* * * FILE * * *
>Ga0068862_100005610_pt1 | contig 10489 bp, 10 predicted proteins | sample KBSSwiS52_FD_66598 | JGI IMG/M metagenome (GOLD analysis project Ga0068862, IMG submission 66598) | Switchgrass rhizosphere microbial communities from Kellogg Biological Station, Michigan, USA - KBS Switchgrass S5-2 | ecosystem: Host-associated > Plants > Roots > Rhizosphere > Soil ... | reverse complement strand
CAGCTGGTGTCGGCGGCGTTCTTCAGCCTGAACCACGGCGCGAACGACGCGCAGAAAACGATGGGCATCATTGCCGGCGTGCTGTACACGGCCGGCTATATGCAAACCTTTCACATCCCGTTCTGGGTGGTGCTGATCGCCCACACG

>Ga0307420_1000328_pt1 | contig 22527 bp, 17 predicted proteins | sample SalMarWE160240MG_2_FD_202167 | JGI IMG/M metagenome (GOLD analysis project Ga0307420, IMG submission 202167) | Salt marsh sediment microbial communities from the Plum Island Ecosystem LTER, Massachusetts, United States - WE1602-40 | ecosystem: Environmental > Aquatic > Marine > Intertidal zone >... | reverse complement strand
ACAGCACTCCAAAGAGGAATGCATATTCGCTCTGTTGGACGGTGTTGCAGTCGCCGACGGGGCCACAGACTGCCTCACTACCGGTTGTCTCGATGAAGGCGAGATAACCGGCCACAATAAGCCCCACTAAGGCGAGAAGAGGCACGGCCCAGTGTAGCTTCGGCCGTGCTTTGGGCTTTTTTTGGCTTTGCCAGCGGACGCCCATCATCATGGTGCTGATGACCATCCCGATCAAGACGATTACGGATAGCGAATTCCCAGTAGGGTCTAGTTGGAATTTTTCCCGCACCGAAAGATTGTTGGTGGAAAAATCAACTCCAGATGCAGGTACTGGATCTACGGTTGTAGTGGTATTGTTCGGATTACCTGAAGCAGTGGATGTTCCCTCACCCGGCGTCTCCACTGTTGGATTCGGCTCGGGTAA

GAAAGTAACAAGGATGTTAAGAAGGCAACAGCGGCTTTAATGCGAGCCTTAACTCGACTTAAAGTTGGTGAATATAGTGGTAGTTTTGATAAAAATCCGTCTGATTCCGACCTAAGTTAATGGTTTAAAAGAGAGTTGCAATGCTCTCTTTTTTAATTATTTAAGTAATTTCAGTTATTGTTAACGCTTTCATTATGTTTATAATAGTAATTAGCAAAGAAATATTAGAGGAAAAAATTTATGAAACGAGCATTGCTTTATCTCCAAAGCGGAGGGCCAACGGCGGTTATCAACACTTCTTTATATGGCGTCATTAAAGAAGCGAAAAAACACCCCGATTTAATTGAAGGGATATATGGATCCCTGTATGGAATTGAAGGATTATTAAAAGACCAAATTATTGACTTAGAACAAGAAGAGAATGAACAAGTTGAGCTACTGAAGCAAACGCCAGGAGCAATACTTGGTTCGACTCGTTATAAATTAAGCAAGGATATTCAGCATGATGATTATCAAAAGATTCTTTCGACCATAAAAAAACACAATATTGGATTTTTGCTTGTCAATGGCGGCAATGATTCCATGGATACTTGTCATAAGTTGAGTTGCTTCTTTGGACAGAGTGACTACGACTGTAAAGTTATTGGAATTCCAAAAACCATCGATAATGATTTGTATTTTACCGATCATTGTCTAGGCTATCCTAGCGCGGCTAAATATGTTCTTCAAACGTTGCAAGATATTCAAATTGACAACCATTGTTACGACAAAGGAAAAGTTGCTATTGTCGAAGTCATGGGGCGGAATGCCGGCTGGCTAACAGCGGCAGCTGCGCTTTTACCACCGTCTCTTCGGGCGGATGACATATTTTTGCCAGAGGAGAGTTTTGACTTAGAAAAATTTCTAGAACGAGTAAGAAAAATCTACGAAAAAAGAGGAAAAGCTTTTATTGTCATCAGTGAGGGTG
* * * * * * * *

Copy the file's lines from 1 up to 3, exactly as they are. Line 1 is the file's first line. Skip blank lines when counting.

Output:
>Ga0068862_100005610_pt1 | contig 10489 bp, 10 predicted proteins | sample KBSSwiS52_FD_66598 | JGI IMG/M metagenome (GOLD analysis project Ga0068862, IMG submission 66598) | Switchgrass rhizosphere microbial communities from Kellogg Biological Station, Michigan, USA - KBS Switchgrass S5-2 | ecosystem: Host-associated > Plants > Roots > Rhizosphere > Soil ... | reverse complement strand
CAGCTGGTGTCGGCGGCGTTCTTCAGCCTGAACCACGGCGCGAACGACGCGCAGAAAACGATGGGCATCATTGCCGGCGTGCTGTACACGGCCGGCTATATGCAAACCTTTCACATCCCGTTCTGGGTGGTGCTGATCGCCCACACG

>Ga0307420_1000328_pt1 | contig 22527 bp, 17 predicted proteins | sample SalMarWE160240MG_2_FD_202167 | JGI IMG/M metagenome (GOLD analysis project Ga0307420, IMG submission 202167) | Salt marsh sediment microbial communities from the Plum Island Ecosystem LTER, Massachusetts, United States - WE1602-40 | ecosystem: Environmental > Aquatic > Marine > Intertidal zone >... | reverse complement strand